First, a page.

Susan Du/Daily Senior Staffer
In a game featuring two teams with a storied rivalry, rankings did not matter much Monday afternoon.
No. 7 Northwestern (6-3) technically upset No. 1 North Carolina (11-1) 7-5 in the Cats’ Lakeside Field season debut, but it would be difficult to find a more evenly matched contest in the nation this week.
The Wildcats etched the win — the program’s 300th — against the Tar Heels, who ended NU’s season last year in the semifinals of the NCAA Tournament. North Carolina hadn’t lost a game since April 28, 2013 in the ACC Tournament against Maryland.
NU has struggled since that semifinal loss, falling to teams it normally rolls over in the regular season. But the Cats clearly had a careful style of play in mind when they took the field.
NU played a calculated game on both offense and defense. The Cats shot only 14 times all afternoon — significantly lower than the 24.4 shots the team averages — and shot only twice in a tightly controlled second half.
North Carolina also posted unusually low numbers. Though they average more than 18 goals per game, the Tar Heels got off only 12 shots against the Cats. This was more than anything due to lack of possession on North Carolina’s part — NU controlled the game with drawn out, deliberate possessions, and the Tar Heels barely got the ball in their sticks.
The lop-sided possession time was especially impressive considering both teams grabbed seven draw controls a piece.
Coach Kelly Amonte Hiller said control and smart play were the game plan from the beginning. She also praised her defenders senior Kerri Harrington, who face guarded one of North Carolina’s serious threats in attack Aly Messenger, and junior Haydyn Anigian.
“We had to neutralize their offense because they’re very, very potent offensively, and we wanted to be able to contain their players,” Amonte Hiller said. “And we knew we had to play great team D, too.”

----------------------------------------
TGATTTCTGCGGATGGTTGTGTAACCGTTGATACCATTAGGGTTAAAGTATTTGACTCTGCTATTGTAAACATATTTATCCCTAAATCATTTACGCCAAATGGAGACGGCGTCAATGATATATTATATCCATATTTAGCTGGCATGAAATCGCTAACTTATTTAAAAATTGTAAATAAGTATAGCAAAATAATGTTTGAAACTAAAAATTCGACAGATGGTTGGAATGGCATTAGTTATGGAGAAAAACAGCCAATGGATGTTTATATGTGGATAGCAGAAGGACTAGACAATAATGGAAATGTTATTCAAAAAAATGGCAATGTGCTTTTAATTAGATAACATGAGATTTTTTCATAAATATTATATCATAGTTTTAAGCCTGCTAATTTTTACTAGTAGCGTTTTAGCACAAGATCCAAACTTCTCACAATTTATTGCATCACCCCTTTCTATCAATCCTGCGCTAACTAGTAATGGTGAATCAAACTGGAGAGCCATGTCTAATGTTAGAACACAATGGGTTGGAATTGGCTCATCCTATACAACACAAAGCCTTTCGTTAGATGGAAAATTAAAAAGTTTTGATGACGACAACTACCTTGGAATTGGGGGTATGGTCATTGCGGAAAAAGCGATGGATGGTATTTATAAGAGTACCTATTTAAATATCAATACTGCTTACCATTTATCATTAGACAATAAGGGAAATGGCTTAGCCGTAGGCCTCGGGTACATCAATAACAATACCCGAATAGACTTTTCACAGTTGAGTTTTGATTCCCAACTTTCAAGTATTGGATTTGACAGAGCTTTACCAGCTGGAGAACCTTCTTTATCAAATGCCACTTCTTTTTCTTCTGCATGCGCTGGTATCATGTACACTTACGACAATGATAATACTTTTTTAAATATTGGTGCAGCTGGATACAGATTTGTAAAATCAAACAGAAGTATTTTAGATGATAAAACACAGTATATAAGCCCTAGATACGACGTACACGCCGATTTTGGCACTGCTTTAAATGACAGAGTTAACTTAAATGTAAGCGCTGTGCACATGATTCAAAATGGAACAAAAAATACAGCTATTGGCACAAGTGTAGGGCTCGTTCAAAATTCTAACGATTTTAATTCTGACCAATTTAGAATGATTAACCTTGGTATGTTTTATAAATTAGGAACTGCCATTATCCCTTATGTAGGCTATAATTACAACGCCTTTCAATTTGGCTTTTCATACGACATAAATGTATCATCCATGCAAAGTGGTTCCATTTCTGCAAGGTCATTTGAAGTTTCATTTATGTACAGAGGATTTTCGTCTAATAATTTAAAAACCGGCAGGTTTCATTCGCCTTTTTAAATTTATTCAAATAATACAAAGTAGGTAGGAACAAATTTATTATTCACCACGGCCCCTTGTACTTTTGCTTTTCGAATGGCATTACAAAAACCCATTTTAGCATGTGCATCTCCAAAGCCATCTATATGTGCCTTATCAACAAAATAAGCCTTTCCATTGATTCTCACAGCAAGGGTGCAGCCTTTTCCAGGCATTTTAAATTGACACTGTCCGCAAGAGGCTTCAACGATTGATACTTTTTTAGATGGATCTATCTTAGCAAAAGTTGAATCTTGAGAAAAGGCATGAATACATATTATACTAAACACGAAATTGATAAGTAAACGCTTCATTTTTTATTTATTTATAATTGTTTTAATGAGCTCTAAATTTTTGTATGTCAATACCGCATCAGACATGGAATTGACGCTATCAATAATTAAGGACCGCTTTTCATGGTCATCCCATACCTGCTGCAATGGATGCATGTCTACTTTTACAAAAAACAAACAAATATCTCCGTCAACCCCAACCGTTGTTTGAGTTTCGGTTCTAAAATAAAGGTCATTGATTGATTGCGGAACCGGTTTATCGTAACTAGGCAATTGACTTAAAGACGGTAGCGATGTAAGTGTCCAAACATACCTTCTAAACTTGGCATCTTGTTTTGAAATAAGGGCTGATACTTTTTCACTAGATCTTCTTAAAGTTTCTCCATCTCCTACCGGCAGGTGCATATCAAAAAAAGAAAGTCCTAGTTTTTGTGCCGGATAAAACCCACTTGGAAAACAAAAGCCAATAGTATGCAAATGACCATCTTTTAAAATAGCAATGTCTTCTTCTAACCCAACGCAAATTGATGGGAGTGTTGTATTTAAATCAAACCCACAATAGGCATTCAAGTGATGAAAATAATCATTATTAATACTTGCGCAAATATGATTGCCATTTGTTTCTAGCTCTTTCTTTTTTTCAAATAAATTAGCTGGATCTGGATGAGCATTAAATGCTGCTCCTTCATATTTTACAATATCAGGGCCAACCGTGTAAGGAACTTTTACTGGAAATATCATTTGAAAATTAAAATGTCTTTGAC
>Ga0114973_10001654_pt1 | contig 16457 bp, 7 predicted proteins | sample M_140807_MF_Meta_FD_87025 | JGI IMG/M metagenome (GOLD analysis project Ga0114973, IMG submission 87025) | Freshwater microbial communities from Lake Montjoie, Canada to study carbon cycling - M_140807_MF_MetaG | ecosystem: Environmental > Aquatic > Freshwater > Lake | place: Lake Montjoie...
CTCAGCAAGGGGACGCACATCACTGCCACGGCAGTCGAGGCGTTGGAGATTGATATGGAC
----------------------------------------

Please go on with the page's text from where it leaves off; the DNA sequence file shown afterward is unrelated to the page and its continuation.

Junior goalkeeper Bridget Bianco said the defensive game plan was a simple one: Contain North Carolina’s offense, play off of bodies and don’t swing sticks.
Bianco impressed in goal, notching six clutch saves, many of them dramatic off of low shots.
The junior’s first save came after North Carolina won the game’s first draw control and rattled off a shot within the first two minutes. The first save was critical in asserting her mental edge for the game, Bianco said.
“I kind of went into the game and was just like ‘you need to make the first save,'” she said. “If you don’t make the first save then they’re going to think they’re in your head, so then they’re definitely going to keep coming at me, so that was huge. And it sets the tone throughout the whole field once the defense makes a great stop.”
It was North Carolina whose mentality wavered toward the end of the game, when time was running down and NU’s lead wasn’t budging.
The Tar Heels were assessed two yellow cards with less than three minutes left in the game, one assessed to North Carolina’s bench. Though North Carolina’s mentality slipped, Bianco described her team’s purposeful play as a result of “chip on the shoulder” mentality as opposed to a hunger for vengeance.
The Cats seem to have found a measure of success in playing slower and smarter, a plan they’ll need to continue to execute despite the physical grind the offense must go through when relying on longer possessions.
Bianco said it’s back to work Tuesday to prepare for a packed schedule this coming week.
“We’re taking this win and trust me, we’re going to enjoy it,” Bianco said. “But we have two huge games, we have ALC rival Penn State on Friday, and Penn, who is a very good team. So probably tomorrow morning this game will be over.”
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